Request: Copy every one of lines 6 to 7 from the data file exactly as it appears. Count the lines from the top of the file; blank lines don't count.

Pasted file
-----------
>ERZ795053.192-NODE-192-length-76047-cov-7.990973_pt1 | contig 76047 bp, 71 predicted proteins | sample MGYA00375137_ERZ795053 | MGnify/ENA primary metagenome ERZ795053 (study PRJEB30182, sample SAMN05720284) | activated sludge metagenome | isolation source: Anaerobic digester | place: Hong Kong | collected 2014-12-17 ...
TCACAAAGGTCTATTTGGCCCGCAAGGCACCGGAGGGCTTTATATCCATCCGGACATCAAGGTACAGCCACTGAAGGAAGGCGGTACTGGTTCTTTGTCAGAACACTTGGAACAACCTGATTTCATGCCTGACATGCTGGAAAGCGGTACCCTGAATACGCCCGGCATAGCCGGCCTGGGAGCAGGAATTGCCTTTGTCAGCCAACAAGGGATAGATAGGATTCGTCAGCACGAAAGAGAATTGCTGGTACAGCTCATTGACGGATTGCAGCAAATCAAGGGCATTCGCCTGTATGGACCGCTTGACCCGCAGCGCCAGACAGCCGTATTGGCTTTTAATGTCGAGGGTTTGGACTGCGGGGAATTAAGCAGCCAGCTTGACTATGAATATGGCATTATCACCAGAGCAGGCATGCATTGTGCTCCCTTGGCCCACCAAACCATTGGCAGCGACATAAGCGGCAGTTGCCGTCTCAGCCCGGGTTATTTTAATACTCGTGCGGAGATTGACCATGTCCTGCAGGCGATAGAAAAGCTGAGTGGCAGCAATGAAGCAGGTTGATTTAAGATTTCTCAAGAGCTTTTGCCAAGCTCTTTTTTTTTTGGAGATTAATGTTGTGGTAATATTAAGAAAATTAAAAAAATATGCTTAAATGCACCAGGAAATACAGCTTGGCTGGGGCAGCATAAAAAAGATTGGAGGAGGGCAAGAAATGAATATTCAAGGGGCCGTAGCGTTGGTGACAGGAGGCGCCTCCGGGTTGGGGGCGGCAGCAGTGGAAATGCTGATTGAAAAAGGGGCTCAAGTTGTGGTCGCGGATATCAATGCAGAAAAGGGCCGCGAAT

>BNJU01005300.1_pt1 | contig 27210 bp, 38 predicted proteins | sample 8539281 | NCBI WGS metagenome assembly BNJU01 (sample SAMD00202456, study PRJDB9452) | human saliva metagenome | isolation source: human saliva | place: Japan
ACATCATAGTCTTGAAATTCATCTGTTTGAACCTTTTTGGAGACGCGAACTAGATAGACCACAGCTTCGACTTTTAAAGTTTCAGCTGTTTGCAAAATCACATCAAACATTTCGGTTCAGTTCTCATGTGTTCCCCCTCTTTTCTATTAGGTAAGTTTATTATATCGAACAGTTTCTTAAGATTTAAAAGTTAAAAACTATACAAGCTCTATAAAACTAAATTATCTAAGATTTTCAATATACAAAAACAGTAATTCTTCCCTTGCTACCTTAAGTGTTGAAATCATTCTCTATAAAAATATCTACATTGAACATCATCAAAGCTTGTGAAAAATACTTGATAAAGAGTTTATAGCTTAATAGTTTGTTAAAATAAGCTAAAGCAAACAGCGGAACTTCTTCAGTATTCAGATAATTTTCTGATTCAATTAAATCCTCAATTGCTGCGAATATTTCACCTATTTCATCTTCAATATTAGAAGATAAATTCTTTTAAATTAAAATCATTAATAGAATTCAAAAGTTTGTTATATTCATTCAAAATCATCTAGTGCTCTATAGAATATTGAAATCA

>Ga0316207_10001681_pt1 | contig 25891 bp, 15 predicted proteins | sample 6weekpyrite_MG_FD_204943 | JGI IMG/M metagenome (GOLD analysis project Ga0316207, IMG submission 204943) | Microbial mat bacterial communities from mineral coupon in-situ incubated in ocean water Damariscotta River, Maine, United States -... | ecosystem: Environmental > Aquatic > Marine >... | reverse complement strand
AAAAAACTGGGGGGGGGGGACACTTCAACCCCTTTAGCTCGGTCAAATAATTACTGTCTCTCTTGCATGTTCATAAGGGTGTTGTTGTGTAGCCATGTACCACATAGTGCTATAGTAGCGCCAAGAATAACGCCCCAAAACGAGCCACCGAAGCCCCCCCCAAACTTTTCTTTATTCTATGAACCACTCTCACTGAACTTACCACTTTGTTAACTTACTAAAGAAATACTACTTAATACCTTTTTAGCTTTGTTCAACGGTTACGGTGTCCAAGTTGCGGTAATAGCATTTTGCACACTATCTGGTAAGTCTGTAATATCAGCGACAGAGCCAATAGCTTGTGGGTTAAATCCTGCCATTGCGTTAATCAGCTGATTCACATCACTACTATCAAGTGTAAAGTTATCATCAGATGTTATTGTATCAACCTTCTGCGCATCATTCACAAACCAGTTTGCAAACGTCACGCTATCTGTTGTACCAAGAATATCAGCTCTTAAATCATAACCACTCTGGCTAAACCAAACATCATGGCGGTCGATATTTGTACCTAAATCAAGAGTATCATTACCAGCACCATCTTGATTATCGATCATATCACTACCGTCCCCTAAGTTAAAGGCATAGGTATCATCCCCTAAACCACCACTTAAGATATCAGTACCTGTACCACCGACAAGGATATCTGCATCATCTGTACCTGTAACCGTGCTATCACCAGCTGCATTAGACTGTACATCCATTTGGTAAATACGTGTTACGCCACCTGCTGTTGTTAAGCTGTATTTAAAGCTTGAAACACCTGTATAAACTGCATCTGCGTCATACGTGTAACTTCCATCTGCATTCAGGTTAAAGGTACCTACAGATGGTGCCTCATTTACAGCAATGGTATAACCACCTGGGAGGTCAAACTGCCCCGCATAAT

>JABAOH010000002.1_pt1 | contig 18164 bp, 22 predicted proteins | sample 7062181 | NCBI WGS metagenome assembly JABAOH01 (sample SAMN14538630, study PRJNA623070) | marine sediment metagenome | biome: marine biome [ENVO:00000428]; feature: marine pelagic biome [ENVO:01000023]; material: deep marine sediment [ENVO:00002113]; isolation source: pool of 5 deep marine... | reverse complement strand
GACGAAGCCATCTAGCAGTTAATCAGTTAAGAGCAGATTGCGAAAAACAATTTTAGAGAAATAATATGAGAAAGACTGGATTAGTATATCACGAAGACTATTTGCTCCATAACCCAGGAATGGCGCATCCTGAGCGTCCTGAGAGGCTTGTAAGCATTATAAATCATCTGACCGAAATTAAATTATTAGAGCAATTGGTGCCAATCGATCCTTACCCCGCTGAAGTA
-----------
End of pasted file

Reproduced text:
AAAAAACTGGGGGGGGGGGACACTTCAACCCCTTTAGCTCGGTCAAATAATTACTGTCTCTCTTGCATGTTCATAAGGGTGTTGTTGTGTAGCCATGTACCACATAGTGCTATAGTAGCGCCAAGAATAACGCCCCAAAACGAGCCACCGAAGCCCCCCCCAAACTTTTCTTTATTCTATGAACCACTCTCACTGAACTTACCACTTTGTTAACTTACTAAAGAAATACTACTTAATACCTTTTTAGCTTTGTTCAACGGTTACGGTGTCCAAGTTGCGGTAATAGCATTTTGCACACTATCTGGTAAGTCTGTAATATCAGCGACAGAGCCAATAGCTTGTGGGTTAAATCCTGCCATTGCGTTAATCAGCTGATTCACATCACTACTATCAAGTGTAAAGTTATCATCAGATGTTATTGTATCAACCTTCTGCGCATCATTCACAAACCAGTTTGCAAACGTCACGCTATCTGTTGTACCAAGAATATCAGCTCTTAAATCATAACCACTCTGGCTAAACCAAACATCATGGCGGTCGATATTTGTACCTAAATCAAGAGTATCATTACCAGCACCATCTTGATTATCGATCATATCACTACCGTCCCCTAAGTTAAAGGCATAGGTATCATCCCCTAAACCACCACTTAAGATATCAGTACCTGTACCACCGACAAGGATATCTGCATCATCTGTACCTGTAACCGTGCTATCACCAGCTGCATTAGACTGTACATCCATTTGGTAAATACGTGTTACGCCACCTGCTGTTGTTAAGCTGTATTTAAAGCTTGAAACACCTGTATAAACTGCATCTGCGTCATACGTGTAACTTCCATCTGCATTCAGGTTAAAGGTACCTACAGATGGTGCCTCATTTACAGCAATGGTATAACCACCTGGGAGGTCAAACTGCCCCGCATAAT

>JABAOH010000002.1_pt1 | contig 18164 bp, 22 predicted proteins | sample 7062181 | NCBI WGS metagenome assembly JABAOH01 (sample SAMN14538630, study PRJNA623070) | marine sediment metagenome | biome: marine biome [ENVO:00000428]; feature: marine pelagic biome [ENVO:01000023]; material: deep marine sediment [ENVO:00002113]; isolation source: pool of 5 deep marine... | reverse complement strand